Page semi-protected

Bab Tuma

From Wikipedia, the free encyclopedia
Jump to navigation Jump to search

Bab Tuma (Arabic: باب توما‎, meaning: "Gate of Thomas") is a borough of the Old City of Damascus in Syria, one of the seven gates inside the historical walls of the city, and a geographic landmark of Early Christianity. It owes its name to Saint Thomas the Apostle, one of the twelve apostles of Jesus Christ. During the Roman era, the gate was dedicated to Venus.[1]


Bab Tuma gate in the Old City of Damascus.

Residents throughout its history include Saint Paul (hence expressions such as "the road to Damascus experience"); Saint Thomas the Apostle himself who, after lending his name to the neighborhood, went on to explore India; Saint Ananias, French writer Alphonse de Lamartine, Greek Orthodox theologian Saint Joseph of Damascus, founder of the Damascus Patriarcal School, Saint Raphael of Brooklyn, the first Eastern Orthodox Bishop of New York City (sent there by the Czar Nicholas II of Russia in 1895), and Syrian-born philosopher Michel Aflaq, founder of the Ba'ath Party and ba'athist thought.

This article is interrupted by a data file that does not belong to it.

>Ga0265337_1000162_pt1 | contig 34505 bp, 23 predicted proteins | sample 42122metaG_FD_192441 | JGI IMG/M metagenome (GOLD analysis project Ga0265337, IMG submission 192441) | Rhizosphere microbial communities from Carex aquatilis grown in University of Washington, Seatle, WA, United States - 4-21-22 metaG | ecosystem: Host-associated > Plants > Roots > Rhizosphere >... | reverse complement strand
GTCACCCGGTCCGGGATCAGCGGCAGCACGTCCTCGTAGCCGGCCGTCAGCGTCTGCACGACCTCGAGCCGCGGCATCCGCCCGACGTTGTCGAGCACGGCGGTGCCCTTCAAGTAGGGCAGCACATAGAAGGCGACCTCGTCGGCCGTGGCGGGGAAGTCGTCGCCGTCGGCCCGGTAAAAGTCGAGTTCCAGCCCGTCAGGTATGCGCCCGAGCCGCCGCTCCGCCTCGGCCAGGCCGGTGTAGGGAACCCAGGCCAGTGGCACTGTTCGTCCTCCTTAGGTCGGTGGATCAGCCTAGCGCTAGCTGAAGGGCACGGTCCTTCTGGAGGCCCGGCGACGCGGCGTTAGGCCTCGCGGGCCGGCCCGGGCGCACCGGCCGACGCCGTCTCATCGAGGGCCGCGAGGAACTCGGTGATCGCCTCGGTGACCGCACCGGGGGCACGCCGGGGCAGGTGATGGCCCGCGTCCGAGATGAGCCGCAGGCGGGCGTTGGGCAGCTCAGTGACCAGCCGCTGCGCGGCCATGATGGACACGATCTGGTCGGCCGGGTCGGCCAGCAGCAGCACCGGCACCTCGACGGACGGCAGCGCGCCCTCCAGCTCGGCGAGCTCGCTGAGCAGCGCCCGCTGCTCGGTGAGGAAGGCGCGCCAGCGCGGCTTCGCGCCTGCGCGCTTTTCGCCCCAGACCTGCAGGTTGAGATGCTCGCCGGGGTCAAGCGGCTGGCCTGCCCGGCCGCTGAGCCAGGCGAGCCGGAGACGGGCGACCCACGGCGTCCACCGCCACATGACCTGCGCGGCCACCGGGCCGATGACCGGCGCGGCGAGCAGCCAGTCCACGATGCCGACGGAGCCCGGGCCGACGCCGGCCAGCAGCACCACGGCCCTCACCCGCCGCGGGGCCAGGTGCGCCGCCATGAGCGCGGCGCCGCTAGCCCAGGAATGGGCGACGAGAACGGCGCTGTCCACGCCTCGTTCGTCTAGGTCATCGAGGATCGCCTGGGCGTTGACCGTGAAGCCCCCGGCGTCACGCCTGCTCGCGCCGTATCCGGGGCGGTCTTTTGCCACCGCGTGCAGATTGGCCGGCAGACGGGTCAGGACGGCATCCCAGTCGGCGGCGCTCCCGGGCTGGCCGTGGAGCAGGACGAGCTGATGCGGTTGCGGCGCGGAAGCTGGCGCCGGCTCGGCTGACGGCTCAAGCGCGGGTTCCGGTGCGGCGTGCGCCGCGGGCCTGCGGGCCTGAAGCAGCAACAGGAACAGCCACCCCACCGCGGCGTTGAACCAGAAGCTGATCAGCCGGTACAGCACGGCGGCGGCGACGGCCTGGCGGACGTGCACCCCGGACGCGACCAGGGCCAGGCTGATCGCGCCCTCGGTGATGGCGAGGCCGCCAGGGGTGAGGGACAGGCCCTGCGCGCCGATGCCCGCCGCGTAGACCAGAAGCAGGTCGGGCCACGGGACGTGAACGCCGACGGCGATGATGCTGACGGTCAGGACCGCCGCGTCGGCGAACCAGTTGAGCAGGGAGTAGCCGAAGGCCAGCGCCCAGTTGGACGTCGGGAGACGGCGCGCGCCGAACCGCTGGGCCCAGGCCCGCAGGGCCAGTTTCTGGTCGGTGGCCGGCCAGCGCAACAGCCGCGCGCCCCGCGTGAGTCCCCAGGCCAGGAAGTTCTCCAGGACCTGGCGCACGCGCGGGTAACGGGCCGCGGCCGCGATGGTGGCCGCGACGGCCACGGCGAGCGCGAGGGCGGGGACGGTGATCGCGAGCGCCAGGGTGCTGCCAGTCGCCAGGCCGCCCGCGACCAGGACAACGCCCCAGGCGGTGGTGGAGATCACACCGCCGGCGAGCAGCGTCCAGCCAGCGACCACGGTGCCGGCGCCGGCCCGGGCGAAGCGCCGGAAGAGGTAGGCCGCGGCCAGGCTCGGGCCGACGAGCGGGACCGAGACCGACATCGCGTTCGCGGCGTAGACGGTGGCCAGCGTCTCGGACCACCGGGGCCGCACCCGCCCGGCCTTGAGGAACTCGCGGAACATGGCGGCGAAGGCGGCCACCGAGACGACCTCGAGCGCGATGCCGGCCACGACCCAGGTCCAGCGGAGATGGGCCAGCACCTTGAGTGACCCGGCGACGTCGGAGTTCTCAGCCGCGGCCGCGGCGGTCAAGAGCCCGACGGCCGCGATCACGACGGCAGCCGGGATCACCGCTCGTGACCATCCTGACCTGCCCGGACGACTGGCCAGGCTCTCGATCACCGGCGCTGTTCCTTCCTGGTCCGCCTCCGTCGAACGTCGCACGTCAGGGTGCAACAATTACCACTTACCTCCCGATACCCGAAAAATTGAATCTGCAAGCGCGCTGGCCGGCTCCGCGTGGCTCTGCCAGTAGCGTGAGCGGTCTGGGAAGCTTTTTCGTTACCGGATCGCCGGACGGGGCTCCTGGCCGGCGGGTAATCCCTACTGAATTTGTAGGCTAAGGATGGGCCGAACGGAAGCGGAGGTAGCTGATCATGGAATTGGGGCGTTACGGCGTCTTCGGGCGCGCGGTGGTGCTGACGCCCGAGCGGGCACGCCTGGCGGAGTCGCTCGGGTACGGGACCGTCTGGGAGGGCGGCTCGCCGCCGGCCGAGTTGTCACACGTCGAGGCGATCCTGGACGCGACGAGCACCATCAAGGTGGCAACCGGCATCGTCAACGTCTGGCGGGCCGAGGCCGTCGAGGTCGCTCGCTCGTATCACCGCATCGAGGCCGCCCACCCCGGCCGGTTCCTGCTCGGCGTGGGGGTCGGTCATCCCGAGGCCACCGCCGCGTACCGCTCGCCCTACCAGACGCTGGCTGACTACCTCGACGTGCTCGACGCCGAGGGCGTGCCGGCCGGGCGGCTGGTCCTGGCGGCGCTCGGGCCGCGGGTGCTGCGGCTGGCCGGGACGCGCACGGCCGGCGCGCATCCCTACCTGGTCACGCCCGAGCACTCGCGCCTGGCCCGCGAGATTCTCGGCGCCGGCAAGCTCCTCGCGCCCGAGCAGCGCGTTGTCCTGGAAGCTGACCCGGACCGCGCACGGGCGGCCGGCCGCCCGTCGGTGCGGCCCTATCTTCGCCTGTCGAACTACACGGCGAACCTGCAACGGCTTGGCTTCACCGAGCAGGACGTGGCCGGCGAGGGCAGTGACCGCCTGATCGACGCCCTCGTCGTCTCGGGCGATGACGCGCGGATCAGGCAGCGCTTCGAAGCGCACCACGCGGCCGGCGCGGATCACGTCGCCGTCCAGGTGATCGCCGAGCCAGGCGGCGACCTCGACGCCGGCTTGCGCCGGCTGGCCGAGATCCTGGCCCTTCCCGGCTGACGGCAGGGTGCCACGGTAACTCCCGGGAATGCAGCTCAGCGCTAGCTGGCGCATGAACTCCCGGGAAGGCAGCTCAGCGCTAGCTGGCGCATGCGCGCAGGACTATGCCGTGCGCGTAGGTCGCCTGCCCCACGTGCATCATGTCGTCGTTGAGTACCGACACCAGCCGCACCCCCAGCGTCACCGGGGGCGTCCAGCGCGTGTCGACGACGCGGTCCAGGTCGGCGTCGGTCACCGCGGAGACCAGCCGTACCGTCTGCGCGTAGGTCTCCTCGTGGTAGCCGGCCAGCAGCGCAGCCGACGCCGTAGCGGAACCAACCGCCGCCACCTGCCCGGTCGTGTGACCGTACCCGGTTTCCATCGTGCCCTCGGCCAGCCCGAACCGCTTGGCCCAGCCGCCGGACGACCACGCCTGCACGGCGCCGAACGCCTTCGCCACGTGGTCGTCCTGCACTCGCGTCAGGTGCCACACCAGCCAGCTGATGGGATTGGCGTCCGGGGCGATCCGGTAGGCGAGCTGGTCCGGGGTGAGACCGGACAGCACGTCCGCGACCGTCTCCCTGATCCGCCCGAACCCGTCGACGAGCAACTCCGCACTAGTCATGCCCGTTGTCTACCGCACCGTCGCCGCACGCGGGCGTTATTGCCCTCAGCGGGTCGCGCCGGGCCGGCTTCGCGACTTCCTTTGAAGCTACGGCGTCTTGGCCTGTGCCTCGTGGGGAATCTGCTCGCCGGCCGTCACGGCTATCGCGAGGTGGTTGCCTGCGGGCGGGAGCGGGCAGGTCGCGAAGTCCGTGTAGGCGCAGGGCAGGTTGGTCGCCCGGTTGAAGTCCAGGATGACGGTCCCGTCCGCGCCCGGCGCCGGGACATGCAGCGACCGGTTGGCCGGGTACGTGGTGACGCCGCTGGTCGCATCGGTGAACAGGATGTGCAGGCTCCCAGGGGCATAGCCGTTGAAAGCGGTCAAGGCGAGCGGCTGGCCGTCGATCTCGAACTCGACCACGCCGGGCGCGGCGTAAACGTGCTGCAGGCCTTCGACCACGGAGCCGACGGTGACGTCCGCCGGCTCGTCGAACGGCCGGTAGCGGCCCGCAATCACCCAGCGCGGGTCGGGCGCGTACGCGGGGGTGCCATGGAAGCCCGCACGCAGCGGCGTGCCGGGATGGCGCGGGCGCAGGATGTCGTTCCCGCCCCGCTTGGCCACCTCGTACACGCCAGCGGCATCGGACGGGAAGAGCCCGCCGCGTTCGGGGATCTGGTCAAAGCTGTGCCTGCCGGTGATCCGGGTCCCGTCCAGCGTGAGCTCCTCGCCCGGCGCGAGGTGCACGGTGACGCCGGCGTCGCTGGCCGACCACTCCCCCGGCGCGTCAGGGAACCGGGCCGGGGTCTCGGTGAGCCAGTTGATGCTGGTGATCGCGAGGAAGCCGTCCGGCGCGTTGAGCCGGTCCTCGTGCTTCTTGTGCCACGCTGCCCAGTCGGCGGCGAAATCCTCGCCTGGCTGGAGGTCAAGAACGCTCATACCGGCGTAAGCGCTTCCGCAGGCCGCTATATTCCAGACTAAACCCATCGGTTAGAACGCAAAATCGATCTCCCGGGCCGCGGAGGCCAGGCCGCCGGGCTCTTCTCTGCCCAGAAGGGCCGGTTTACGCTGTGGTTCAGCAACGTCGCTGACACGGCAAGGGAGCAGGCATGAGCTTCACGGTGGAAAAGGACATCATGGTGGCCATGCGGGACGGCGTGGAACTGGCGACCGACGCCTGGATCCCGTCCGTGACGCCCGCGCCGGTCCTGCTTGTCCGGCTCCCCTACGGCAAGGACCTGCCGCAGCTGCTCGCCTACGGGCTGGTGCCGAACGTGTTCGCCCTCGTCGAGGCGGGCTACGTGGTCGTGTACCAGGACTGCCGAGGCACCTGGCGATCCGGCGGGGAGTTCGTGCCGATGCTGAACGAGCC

In the 16th century, following the conquest of Antioch and Alexandretta by the Ottoman Empire after the Battle of Marj Dabiq, the borough of Bab Tuma became the seat of the Greek Orthodox Church of Antioch and the Melkite Greek Catholic Church for the Northern Levant (Syria, Lebanon and Southern Turkey), as well as internationally for the Syriac Orthodox Church, with Cathedral of Saint George, since 1959.


  1. ^ "Bab Touma". Love Damascus. Retrieved 31 October 2017.

Coordinates: 33°30′48″N 36°18′54″E / 33.51333°N 36.31500°E / 33.51333; 36.31500